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Rangel's long ascent may end in a quick fall

WASHINGTON - Just about everyone likes Charlie Rangel.

Republicans pump his hand, Democrats put their arms around his shoulders and women of all political persuasions give him pecks on the cheek.

Spend some time with the 80-year-old congressman from Harlem who's been striding the Capitol's halls for four decades, and there's little evidence he's become someone to avoid because of an ethics cloud that is more likely than not going to darken in days to come.

Colleagues in both parties still gravitate to the gravelly voiced, backslapping Rangel four months after Democrats persuaded, and Republicans hounded, him to relinquish one of the most powerful jobs in Washington, chairman of the House Ways and Means Committee.

"Amiga," he shouts in the Capitol subway to Cuban-born, Florida Republican Rep. Ileana Ros-Lehtinen.

"Amigo," she belts out in return.

"Hey Richie," Rangel booms as he passes Rep. Richard Neal (D-Mass.), who's seen by many as a future Ways and Means chairman.

Behind the scenes, it's a different story. A few Democrats have returned money Rangel raised for them. His influence is sapped.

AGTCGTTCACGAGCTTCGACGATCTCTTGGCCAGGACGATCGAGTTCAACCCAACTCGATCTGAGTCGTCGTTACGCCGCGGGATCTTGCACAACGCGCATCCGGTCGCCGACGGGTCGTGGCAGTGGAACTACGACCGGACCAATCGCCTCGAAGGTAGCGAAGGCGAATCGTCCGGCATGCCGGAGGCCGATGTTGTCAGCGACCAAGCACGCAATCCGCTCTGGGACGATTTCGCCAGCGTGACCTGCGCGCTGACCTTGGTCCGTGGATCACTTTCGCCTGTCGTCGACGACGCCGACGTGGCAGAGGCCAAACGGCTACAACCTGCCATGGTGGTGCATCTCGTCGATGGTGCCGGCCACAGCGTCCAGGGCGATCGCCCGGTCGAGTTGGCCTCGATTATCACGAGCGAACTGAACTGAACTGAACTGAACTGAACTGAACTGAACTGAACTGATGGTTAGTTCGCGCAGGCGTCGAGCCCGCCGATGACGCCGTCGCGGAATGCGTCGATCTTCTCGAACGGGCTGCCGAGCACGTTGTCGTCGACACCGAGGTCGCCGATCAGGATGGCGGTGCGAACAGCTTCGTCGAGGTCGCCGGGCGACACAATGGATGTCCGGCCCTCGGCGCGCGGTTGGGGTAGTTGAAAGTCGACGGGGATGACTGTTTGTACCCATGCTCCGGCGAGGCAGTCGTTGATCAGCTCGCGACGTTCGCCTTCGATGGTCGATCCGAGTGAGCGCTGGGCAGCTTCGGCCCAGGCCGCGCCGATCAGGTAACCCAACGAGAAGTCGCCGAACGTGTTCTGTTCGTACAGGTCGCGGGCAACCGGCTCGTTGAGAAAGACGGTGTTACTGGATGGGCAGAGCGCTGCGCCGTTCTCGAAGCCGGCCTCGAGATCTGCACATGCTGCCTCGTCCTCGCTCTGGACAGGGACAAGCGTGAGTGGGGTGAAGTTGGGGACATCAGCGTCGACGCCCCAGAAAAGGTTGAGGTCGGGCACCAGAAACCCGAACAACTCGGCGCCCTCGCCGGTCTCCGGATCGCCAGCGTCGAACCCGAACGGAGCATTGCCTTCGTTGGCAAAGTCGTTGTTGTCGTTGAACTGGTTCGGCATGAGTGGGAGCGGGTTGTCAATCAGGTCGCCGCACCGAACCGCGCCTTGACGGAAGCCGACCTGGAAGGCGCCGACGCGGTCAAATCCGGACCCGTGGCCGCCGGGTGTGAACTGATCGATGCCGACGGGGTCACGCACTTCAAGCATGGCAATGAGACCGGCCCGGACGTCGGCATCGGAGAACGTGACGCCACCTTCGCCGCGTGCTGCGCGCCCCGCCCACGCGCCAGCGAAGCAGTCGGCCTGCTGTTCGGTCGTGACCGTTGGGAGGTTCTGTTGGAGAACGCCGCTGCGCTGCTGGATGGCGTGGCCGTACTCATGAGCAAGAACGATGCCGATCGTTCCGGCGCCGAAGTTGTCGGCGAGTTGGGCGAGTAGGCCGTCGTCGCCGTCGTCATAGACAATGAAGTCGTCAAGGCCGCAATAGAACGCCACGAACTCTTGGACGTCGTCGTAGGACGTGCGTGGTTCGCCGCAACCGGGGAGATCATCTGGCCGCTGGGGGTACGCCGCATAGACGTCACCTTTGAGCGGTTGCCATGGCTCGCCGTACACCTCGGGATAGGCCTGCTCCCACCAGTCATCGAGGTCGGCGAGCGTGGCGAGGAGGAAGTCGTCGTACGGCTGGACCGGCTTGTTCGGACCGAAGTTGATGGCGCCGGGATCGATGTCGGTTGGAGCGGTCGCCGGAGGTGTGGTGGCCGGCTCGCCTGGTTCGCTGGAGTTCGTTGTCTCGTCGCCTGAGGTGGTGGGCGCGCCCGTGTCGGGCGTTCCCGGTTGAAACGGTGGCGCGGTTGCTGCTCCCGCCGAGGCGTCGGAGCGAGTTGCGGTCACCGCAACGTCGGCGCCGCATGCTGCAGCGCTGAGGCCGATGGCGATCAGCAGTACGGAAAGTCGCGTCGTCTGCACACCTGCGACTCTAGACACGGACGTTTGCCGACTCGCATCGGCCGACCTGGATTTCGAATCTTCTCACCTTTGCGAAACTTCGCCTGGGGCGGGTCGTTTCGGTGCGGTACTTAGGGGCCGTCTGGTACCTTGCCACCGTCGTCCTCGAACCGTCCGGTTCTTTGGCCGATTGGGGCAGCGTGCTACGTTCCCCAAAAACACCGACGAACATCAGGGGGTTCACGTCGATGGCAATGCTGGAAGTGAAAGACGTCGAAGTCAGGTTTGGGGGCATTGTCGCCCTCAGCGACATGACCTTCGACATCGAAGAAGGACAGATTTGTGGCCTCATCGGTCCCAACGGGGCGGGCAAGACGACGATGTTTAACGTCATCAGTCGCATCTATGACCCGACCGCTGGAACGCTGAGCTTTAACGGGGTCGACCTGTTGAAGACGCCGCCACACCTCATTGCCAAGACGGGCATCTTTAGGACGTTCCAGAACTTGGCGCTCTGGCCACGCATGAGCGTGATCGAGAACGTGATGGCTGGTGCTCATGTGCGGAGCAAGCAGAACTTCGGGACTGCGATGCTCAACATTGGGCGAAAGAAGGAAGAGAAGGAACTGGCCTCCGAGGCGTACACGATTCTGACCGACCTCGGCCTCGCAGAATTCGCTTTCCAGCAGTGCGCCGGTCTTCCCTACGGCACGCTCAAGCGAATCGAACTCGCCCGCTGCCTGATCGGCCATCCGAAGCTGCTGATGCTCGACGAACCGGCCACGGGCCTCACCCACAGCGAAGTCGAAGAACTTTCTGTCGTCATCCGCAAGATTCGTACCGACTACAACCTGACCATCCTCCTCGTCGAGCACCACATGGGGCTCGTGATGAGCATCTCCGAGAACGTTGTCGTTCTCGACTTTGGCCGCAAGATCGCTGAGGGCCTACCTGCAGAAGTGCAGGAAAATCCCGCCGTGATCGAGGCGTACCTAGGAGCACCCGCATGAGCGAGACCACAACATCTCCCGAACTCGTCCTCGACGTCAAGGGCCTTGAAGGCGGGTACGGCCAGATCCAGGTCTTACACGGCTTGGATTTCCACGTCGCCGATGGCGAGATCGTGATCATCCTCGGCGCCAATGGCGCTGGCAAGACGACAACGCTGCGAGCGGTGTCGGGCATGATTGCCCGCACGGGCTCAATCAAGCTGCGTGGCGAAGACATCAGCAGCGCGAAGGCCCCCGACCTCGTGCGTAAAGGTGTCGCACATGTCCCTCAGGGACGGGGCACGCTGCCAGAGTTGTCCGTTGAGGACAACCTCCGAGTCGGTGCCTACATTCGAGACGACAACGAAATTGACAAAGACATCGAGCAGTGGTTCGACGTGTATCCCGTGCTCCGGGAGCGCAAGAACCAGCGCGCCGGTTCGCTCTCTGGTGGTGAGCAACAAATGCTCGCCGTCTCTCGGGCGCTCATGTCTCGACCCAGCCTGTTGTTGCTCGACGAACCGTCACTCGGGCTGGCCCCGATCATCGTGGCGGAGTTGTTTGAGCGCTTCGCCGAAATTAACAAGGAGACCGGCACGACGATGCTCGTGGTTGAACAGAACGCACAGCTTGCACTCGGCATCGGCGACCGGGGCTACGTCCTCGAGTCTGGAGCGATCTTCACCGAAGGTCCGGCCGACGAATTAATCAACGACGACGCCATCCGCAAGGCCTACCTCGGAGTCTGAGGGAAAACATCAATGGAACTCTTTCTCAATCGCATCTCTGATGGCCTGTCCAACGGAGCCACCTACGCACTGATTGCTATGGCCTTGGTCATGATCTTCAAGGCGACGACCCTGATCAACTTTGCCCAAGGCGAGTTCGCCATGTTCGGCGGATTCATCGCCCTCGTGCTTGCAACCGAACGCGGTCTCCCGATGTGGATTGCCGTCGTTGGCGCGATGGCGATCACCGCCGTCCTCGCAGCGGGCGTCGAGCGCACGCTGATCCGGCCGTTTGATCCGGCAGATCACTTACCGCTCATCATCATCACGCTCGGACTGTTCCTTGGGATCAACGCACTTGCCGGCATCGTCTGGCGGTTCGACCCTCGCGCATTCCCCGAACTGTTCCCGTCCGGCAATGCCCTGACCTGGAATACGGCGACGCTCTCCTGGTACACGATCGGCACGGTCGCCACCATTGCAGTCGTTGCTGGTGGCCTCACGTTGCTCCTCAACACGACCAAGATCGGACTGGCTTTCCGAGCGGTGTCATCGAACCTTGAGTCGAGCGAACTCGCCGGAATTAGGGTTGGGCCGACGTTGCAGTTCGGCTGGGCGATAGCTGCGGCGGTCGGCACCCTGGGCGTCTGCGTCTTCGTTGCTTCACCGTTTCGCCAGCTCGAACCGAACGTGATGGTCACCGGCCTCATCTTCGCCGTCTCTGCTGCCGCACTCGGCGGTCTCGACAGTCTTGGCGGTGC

His wife, Alma, warns him not to be naive about the glad-handing. "You know," she tells him, "they're putting you on."

How did it come to this? Is Charles Rangel following the tradition of Ways and Means chairmen such as Reps. Dan Rostenkowski (D-Ill.) and Wilbur Mills (D-Ark.), who waited decades to become congressional titans, then lost that perch through ethical lapses?

"Some members are old-school," said Stanley Brand, a former House counsel and a defense lawyer for many politicians in trouble. "As they rise in seniority . . . they think less about [rules] changes that occur under their nose."

Democrats nervous about losing House seats this year got Rangel to step down after the House ethics committee concluded in February in a relatively minor case that he violated the chamber's rules on gifts.

"There's been a force out there. People feel they have to say something supportive," Rangel says as he walks through the Capitol's subway.

"She says it's unseemly," Rangel says of his wife's caution.

"I say, 'Suppose it's not real. As long as they keep saying these things until I die, what difference does it make?' " But he admits, "It's still painful."

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